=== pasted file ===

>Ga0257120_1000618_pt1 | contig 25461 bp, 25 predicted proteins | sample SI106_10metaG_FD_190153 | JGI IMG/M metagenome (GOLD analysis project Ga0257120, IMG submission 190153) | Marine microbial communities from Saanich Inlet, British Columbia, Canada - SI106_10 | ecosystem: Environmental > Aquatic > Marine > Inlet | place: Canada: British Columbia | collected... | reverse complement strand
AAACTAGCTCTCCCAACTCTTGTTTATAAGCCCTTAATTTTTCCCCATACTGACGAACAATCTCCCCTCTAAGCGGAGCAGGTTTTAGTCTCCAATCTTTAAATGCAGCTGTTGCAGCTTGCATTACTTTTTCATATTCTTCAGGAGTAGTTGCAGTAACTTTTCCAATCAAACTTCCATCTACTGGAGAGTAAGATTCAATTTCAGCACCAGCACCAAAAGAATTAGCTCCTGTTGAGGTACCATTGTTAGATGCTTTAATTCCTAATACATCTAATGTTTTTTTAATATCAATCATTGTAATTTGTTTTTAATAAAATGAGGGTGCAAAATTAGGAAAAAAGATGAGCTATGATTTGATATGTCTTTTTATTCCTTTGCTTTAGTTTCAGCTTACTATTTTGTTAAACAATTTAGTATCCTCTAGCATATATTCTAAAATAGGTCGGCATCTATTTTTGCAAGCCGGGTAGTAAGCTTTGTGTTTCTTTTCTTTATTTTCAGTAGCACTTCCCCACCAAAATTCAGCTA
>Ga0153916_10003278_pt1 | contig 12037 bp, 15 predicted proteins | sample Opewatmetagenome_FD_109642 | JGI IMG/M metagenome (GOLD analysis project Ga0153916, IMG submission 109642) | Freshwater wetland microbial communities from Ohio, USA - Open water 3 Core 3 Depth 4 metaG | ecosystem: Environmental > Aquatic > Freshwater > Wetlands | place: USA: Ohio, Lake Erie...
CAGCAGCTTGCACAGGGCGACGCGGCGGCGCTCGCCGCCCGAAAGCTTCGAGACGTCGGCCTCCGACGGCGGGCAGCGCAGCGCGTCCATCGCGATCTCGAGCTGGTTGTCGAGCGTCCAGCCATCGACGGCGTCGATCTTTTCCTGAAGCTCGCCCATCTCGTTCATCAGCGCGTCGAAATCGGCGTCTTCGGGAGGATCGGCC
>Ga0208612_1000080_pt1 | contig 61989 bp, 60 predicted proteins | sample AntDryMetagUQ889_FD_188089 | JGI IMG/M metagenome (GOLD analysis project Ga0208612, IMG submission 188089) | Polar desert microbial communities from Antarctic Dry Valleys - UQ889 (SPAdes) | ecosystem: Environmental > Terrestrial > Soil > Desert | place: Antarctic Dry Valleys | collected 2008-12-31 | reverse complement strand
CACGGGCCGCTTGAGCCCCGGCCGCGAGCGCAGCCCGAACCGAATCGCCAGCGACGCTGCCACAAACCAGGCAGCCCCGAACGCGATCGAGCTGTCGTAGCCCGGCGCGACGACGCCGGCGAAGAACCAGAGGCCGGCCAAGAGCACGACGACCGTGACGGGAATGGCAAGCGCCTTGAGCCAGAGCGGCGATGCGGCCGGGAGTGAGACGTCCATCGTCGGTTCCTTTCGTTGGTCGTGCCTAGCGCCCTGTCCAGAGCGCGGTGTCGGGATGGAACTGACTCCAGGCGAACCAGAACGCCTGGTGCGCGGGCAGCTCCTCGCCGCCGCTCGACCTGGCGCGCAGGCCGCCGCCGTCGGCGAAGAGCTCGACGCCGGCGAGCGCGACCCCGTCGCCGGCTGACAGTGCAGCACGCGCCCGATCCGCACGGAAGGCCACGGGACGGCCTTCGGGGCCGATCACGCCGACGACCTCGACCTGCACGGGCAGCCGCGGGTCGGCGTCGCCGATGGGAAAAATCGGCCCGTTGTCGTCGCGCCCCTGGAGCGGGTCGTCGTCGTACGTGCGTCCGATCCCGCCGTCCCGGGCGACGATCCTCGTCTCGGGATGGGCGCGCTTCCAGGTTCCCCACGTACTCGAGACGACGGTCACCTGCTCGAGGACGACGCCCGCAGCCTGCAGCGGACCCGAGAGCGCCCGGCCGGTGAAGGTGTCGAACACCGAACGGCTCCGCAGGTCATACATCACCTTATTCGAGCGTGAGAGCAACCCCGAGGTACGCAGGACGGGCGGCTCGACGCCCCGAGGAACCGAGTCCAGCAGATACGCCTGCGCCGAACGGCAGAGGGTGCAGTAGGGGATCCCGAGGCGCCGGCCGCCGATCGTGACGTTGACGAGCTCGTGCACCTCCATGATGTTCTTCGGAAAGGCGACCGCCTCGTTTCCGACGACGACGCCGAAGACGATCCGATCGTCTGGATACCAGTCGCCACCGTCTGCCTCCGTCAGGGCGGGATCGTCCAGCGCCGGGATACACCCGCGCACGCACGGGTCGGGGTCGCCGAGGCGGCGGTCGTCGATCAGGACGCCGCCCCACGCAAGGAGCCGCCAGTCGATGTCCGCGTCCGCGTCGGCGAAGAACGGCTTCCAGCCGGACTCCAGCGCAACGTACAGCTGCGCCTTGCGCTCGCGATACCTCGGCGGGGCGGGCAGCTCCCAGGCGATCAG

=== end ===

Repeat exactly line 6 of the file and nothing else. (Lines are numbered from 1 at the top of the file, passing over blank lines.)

CACGGGCCGCTTGAGCCCCGGCCGCGAGCGCAGCCCGAACCGAATCGCCAGCGACGCTGCCACAAACCAGGCAGCCCCGAACGCGATCGAGCTGTCGTAGCCCGGCGCGACGACGCCGGCGAAGAACCAGAGGCCGGCCAAGAGCACGACGACCGTGACGGGAATGGCAAGCGCCTTGAGCCAGAGCGGCGATGCGGCCGGGAGTGAGACGTCCATCGTCGGTTCCTTTCGTTGGTCGTGCCTAGCGCCCTGTCCAGAGCGCGGTGTCGGGATGGAACTGACTCCAGGCGAACCAGAACGCCTGGTGCGCGGGCAGCTCCTCGCCGCCGCTCGACCTGGCGCGCAGGCCGCCGCCGTCGGCGAAGAGCTCGACGCCGGCGAGCGCGACCCCGTCGCCGGCTGACAGTGCAGCACGCGCCCGATCCGCACGGAAGGCCACGGGACGGCCTTCGGGGCCGATCACGCCGACGACCTCGACCTGCACGGGCAGCCGCGGGTCGGCGTCGCCGATGGGAAAAATCGGCCCGTTGTCGTCGCGCCCCTGGAGCGGGTCGTCGTCGTACGTGCGTCCGATCCCGCCGTCCCGGGCGACGATCCTCGTCTCGGGATGGGCGCGCTTCCAGGTTCCCCACGTACTCGAGACGACGGTCACCTGCTCGAGGACGACGCCCGCAGCCTGCAGCGGACCCGAGAGCGCCCGGCCGGTGAAGGTGTCGAACACCGAACGGCTCCGCAGGTCATACATCACCTTATTCGAGCGTGAGAGCAACCCCGAGGTACGCAGGACGGGCGGCTCGACGCCCCGAGGAACCGAGTCCAGCAGATACGCCTGCGCCGAACGGCAGAGGGTGCAGTAGGGGATCCCGAGGCGCCGGCCGCCGATCGTGACGTTGACGAGCTCGTGCACCTCCATGATGTTCTTCGGAAAGGCGACCGCCTCGTTTCCGACGACGACGCCGAAGACGATCCGATCGTCTGGATACCAGTCGCCACCGTCTGCCTCCGTCAGGGCGGGATCGTCCAGCGCCGGGATACACCCGCGCACGCACGGGTCGGGGTCGCCGAGGCGGCGGTCGTCGATCAGGACGCCGCCCCACGCAAGGAGCCGCCAGTCGATGTCCGCGTCCGCGTCGGCGAAGAACGGCTTCCAGCCGGACTCCAGCGCAACGTACAGCTGCGCCTTGCGCTCGCGATACCTCGGCGGGGCGGGCAGCTCCCAGGCGATCAG